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SENIORS/JOSEPH N. BELL

When Senior Discounts and Vanity Clash

November 19, 1987|JOSEPH N. BELL

I gave my car its semiannual professional wash the other day and paid for it with a credit card. As the cashier finished writing up the sale, I saw a handwritten sign posted on the counter that said: "$1 off for customers over 60."

I pointed to the sign and said, "I didn't notice this."

The cashier looked startled.

"I would have asked," she said, "but it never occurred to me that you could be over 60."

I paid the extra buck and signed the ticket.

But I'm going to have to be more alert. The places that offer senior citizen discounts are multiplying, and there's a point beyond which vanity becomes economically counterproductive. These decisions aren't arrived at easily, however. Each incident is a kind of adventure, to be dealt with individually.

When I take my wife--who is much younger--and my stepson to a movie, for example, I find it extremely difficult to tell the ticket-seller, as I must: "One child, one adult and one senior."

The implication here is very strong that a senior is no longer regarded as an adult but rather in the bargain sub-stratum with children. I'm aware that this sort of thinking is irrational, but it wasn't until I started adding up the savings--we go to a lot of movies--over a period of time that I found myself able to say it. I gulp a little, but I do it. And so far, no one has asked to see my driver's license, which is a little disappointing.

I'm sure I probably lose hundreds of dollars a year by not taking advantage of senior discounts--but it isn't all a matter of vanity. We live in a youth culture that equates age with obsolescence. The best protection against this sort of thing is to punch holes in it by being both mentally and physically active. And from that place, it's harder to remember that you are eligible for the senior discount.

There's also that niggling hope that you won't be believed and will be required to offer proof. When that doesn't happen, you can rationalize that the person on the other end of the transaction was simply too polite to question your honesty. But beneath that modest deception is the knowledge that the reason you weren't questioned is because you look your age. You learn early on if you can't deal with that, you shouldn't ask for senior discounts.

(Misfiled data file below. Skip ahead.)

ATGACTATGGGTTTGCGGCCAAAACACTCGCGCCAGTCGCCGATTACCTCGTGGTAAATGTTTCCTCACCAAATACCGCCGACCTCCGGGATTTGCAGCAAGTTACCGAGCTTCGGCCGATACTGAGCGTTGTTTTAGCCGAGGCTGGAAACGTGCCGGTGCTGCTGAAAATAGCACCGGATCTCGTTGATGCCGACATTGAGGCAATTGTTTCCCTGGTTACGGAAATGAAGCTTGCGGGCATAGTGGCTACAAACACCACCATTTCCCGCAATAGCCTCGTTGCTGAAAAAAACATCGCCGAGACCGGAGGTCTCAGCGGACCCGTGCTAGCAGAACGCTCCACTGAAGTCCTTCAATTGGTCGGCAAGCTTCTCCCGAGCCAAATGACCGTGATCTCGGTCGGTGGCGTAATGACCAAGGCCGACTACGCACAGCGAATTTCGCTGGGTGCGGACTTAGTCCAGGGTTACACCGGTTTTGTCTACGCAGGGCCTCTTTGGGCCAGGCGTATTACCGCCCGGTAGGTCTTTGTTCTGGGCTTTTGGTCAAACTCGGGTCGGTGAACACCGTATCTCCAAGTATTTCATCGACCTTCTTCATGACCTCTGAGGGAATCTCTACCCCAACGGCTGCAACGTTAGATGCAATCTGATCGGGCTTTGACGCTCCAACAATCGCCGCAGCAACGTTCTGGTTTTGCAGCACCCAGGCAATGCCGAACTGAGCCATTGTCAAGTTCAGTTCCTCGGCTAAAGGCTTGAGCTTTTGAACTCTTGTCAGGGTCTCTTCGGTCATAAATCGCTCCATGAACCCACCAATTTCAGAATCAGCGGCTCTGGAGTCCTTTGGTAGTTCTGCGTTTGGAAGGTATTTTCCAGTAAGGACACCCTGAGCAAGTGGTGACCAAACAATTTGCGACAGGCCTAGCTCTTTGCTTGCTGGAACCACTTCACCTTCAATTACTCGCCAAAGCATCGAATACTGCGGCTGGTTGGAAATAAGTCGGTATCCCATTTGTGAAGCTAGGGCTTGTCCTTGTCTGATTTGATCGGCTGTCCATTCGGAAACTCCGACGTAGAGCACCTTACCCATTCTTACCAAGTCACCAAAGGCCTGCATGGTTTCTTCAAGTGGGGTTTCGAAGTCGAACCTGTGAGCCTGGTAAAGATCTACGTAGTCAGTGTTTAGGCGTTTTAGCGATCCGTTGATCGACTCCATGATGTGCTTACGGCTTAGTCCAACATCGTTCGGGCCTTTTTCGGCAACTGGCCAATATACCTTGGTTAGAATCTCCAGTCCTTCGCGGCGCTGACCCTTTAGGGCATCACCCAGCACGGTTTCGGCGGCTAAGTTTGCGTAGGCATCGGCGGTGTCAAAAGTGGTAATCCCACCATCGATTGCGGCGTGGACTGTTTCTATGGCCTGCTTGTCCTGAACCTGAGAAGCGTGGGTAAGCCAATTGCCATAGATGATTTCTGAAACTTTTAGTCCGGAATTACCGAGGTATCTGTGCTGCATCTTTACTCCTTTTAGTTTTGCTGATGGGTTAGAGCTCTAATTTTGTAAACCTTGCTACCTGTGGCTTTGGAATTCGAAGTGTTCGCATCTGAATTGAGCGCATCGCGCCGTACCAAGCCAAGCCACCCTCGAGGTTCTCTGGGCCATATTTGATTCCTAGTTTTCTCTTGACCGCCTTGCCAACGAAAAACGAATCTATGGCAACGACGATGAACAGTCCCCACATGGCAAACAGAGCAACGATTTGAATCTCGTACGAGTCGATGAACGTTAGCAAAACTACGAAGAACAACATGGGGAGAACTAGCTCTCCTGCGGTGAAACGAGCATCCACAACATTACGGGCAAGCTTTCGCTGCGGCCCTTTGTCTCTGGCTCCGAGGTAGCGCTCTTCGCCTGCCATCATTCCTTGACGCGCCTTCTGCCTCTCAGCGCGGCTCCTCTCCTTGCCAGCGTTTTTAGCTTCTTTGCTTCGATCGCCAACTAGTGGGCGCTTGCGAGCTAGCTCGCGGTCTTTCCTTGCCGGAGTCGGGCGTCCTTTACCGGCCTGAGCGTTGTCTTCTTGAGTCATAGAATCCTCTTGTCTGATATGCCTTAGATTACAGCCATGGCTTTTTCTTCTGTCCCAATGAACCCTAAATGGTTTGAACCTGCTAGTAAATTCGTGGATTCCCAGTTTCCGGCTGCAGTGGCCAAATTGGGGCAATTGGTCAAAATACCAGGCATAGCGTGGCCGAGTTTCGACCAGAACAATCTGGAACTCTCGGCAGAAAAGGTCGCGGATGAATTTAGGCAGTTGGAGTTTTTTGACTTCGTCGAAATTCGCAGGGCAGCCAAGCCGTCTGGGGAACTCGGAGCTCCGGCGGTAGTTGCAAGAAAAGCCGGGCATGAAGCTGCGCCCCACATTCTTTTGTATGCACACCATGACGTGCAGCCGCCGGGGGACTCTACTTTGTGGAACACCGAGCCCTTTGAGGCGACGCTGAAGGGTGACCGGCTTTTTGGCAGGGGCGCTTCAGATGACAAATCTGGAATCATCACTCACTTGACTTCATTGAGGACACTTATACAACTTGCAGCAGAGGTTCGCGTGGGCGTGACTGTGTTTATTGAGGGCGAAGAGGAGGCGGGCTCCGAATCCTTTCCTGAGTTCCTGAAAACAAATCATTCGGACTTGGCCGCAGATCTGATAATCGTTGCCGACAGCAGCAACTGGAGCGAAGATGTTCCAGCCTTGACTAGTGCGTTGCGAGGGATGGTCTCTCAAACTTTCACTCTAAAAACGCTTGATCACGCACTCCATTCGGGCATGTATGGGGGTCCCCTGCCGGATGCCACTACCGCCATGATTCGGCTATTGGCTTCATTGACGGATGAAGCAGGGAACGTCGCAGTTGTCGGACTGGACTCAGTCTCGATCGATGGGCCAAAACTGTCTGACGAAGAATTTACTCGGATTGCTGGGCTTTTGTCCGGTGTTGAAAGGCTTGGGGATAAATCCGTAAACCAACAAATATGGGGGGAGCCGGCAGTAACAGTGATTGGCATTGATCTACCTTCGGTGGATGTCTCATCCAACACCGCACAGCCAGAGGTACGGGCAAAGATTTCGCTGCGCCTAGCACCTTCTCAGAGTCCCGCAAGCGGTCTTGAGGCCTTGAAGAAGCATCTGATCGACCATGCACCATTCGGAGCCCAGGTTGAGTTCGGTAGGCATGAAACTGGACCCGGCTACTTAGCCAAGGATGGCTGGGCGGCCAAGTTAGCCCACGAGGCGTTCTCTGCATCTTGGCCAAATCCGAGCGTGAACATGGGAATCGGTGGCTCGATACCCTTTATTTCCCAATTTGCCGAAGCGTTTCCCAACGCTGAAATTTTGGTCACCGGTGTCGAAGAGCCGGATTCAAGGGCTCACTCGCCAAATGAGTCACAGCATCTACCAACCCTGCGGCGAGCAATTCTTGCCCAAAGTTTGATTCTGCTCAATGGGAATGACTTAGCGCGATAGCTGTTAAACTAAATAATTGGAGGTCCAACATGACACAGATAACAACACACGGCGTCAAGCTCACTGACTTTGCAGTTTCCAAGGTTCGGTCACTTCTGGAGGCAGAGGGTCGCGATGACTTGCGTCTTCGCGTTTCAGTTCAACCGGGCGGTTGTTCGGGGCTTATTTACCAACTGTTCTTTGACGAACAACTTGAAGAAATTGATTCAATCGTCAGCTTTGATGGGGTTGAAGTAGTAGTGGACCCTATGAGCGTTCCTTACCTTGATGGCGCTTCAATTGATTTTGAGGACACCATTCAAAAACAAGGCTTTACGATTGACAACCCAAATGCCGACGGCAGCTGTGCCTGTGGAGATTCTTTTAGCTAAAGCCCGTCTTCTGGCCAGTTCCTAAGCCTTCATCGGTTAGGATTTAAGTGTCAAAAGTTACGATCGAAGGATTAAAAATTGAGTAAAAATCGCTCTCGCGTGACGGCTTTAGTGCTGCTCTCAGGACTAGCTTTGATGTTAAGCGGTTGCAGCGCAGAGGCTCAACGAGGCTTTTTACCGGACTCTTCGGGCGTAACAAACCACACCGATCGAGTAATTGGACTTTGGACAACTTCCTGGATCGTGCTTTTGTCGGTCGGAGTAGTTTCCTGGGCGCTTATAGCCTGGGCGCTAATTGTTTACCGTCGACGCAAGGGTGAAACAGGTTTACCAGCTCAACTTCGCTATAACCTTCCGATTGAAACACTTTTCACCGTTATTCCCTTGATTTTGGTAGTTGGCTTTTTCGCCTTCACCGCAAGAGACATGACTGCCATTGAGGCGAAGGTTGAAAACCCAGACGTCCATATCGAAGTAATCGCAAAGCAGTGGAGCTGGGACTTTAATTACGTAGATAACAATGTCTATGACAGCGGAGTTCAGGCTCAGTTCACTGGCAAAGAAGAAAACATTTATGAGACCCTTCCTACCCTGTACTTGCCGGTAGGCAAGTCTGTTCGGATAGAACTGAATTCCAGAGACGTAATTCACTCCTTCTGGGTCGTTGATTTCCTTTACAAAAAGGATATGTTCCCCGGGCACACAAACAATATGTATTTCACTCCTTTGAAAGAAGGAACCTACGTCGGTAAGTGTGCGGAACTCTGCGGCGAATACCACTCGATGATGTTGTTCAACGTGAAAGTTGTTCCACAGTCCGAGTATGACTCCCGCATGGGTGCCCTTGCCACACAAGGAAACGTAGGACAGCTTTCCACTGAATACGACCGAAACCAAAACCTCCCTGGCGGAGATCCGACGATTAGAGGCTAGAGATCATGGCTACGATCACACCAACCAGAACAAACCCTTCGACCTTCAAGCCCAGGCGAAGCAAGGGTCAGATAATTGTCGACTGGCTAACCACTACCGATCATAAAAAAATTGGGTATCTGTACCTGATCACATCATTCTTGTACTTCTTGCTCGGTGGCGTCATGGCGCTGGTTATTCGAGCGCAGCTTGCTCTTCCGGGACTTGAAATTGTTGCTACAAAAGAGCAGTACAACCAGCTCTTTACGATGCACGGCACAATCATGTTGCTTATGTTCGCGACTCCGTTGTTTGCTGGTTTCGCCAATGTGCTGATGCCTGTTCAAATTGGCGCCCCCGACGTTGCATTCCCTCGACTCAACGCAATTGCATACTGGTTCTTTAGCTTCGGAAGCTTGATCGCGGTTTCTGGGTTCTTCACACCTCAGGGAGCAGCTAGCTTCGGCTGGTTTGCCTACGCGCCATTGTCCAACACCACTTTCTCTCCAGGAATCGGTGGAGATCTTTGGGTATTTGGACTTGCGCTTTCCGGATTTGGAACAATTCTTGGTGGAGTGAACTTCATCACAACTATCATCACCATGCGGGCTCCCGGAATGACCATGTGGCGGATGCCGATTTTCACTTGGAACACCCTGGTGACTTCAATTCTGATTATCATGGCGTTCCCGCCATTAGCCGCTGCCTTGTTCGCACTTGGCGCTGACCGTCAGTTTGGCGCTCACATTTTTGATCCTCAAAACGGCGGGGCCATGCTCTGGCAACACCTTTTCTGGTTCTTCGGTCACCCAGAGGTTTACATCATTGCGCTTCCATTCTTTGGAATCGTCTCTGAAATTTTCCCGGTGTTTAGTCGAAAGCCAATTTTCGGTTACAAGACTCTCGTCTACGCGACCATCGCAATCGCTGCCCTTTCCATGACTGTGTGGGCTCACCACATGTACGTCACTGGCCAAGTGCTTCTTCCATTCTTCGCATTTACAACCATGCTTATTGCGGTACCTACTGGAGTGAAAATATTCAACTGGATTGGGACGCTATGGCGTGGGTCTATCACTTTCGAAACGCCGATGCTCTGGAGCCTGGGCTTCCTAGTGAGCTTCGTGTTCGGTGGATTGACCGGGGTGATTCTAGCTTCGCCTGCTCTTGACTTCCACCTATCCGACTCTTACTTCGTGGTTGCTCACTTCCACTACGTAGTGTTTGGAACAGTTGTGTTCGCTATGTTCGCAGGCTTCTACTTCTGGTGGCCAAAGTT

Sometimes the discount is proffered to you, and that's even worse--especially if the offer is made by a young woman you think has been sizing you up for virility rather than your age. I've turned down the discount several times, rather grandly, under those circumstances, which has probably cost me a bundle.

Last week, an old friend who just turned 60 and works about 12 hours a day phoned to describe a familiar dilemma. He'd gone to a restaurant with a friend he met periodically for lunch; their custom was to pay their own checks.

"We had identical meals," he said, "but mine cost less than half as much with a senior citizen's discount. It was the first time for me, and it was hard as hell, but I did it. Saved $4.75. And now that it's over, I look back and feel like I beat the game. It's a good feeling, and I'll do it a lot easier the next time."

Sometimes the restaurants negate that good feeling by watering down the meals. One chain that I frequent because they do exotic things with hash-browned potatoes offers a senior citizen's breakfast with cottage cheese and tomatoes, for God's sake, instead of the hash browns. If restaurants are going to offer these discounts, they've got to understand that appetites don't disintegrate with one's ability to vault fire hydrants or time a volley at the net. And if the rationale is to offer healthy food to the old-timers, the young need it more than we do. The atrocious eating habits we've developed have probably already accomplished whatever harm they're going to.

It appears now that the senior discount is a trend that will continue to grow. We make up an enormous market, and they're after us (everywhere but the movies; they offer a discount, all right, but most of today's movies are made for 12-year-old mentalities). It's now possible to get a senior discount on airlines and Orange County Transit District buses, at motels and restaurants, at amusement parks and theaters. You even get a $1,000 perk from the Internal Revenue Service for achieving the hallowed age of 65.

I don't have any problem with that one, at all. But I suspect that--for a while, at least--I'll continue to deal with the other discounts on an individual basis. I'm even hoping to find some alternative to saying: "One child, one adult, and one senior" at the movie box office.

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